January, 2015
January, 2015
APLD NJ Newsletter
In This Issue
New Year Review
APLDNJ Winter Workshop
Getting Ready for Change
The Use of Water Elements
Plant of the Month
Deer Control ???
A Call for Submissions…

Chapter meeting/event Dates



Dates to  




Our Sponsors






NJ Deer Control






 See our website for more about these sponsors…

Happy New Year! 

And so another year begins. Whenever one looks back it seems that time passes so quickly.

2014 was another successful year for the APLDNJ Chapter. Besides having our booth at the NJNLA PLANTS show and the NJ Flower and Garden show (both held in Edison) we also had a booth at the NJ Patio, Flower and Home show (held at the Morristown Armory) In April we had our 4th annual Sponsor MEET and GREET event. In May we participated for the first time in the Mansion in May event at Blairsden in Peapack.

We met in June at the Garden Cottage  in Morristown for an evening event and learned new things about outdoor furniture and firepits and how we might implement these things in our designs. We tried to hold a CAD workshop in July – must have been too hot because we had to cancel that one due to low registration.

In August we participated in the NJNLA Summer Symposium. This year was particular interesting as the day included several garden tours in Princeton, a tour of Pleasant Run Nursery which included lunch and the final stop at Rutgers Gardens for a barbeque dinner and presentation by keynote speaker Vincent Simeone. We view this event as our August meeting and without fail it is always a great day.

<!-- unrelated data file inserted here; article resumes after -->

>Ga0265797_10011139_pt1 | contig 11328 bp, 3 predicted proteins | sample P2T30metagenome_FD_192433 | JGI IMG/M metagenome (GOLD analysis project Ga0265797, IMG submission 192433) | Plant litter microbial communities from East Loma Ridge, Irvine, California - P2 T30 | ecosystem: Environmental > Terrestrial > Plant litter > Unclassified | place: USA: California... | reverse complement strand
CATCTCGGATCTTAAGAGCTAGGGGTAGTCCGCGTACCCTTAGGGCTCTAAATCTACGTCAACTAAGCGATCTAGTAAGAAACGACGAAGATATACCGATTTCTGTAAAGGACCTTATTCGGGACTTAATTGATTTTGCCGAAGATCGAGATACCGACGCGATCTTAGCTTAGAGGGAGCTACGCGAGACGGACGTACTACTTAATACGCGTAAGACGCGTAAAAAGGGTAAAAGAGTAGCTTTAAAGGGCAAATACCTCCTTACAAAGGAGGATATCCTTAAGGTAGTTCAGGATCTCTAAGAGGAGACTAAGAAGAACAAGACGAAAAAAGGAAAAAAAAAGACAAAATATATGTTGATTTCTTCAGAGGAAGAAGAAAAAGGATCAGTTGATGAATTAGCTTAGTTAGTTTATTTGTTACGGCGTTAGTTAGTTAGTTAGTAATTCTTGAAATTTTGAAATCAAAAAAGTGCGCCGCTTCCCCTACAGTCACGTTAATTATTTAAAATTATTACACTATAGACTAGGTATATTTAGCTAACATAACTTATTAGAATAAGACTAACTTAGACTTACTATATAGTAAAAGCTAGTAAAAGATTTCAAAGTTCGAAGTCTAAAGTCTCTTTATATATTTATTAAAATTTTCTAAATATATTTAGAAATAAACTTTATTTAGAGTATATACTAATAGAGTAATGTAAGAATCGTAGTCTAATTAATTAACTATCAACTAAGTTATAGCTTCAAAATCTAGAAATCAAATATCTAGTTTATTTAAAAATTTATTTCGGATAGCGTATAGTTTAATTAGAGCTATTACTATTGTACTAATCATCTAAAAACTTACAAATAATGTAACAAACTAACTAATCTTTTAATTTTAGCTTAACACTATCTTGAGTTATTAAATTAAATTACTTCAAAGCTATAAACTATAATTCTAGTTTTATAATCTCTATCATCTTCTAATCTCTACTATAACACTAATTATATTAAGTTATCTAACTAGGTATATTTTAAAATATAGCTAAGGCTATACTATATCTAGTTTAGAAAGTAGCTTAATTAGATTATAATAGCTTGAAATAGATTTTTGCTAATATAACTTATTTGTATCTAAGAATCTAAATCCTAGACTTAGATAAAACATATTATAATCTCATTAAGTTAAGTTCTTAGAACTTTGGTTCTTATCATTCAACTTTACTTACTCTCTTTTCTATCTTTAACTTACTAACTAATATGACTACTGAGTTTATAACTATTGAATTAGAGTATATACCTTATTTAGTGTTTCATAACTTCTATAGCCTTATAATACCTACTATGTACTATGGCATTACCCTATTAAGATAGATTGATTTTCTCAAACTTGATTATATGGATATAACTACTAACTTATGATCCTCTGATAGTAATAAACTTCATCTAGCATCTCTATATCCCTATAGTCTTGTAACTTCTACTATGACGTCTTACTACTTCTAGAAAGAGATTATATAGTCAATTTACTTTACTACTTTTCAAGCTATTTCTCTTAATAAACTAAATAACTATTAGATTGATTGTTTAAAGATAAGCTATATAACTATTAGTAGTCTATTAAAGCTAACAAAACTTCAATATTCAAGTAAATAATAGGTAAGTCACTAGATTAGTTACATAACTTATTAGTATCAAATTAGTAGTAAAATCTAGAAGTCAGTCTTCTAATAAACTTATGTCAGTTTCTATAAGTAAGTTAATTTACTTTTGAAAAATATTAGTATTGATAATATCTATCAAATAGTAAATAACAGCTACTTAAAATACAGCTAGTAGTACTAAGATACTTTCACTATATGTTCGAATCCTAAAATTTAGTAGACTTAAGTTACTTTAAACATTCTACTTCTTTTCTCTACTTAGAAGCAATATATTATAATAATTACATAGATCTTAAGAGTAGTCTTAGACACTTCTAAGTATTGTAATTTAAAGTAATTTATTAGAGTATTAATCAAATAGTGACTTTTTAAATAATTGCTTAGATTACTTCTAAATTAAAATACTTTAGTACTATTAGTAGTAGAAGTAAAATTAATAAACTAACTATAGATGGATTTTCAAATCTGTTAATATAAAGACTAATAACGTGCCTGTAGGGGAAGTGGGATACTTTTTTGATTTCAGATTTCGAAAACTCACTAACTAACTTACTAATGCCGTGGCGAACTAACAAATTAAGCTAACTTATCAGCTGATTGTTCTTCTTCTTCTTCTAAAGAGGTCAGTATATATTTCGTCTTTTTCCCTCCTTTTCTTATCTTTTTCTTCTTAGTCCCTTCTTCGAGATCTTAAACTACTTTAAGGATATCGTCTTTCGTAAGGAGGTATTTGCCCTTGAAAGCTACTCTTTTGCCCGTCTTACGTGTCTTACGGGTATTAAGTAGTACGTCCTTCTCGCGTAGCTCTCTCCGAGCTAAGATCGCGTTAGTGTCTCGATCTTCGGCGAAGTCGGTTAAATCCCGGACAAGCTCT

A 2 day Long Island garden tour was held in September. There are definitely some beautiful public and private gardens in Long Island!

We gathered for an event in October at Mike Gannon’s house in Summit. He explained the features of his own pond and showed us many other beautiful ponds in a photo presentation. Mike is the owner of Full Service Aquatics. He became a Gold sponsor to the APLDNJ Chapter in April, 2014.

The APLD International Conference was held in Orlando, Florida on November 4 – 7. A three day event with speakers, garden tours and a gigantic trade show. This conference was held in conjunction with with the 2014 International Pool, Spa and Patio Expo.

And so – full circle – we are back to where we started. The NJ Plants show is less than 3 weeks away. We are getting ready – are you?


APLDNJ’s Annual 

Winter Workshop


Wednesday, March 11, 2015

SketchUp Bootcamp with 

Bill Einhorn, APLD, RLA


Get a solid introduction to SketchUp or just brush up your skills. In addition to being     President of APLD’s NY Chapter and running a busy design/build practice, Bill Einhorn teaches SketchUp regularly at the New York Botanical Garden and we have him for the entire day!

Selling your design vision depends on how well you can communicate your intent to a client. 3D imaging has become an industry standard and SketchUp is the go-to tool to create those images. Best of all it’s free!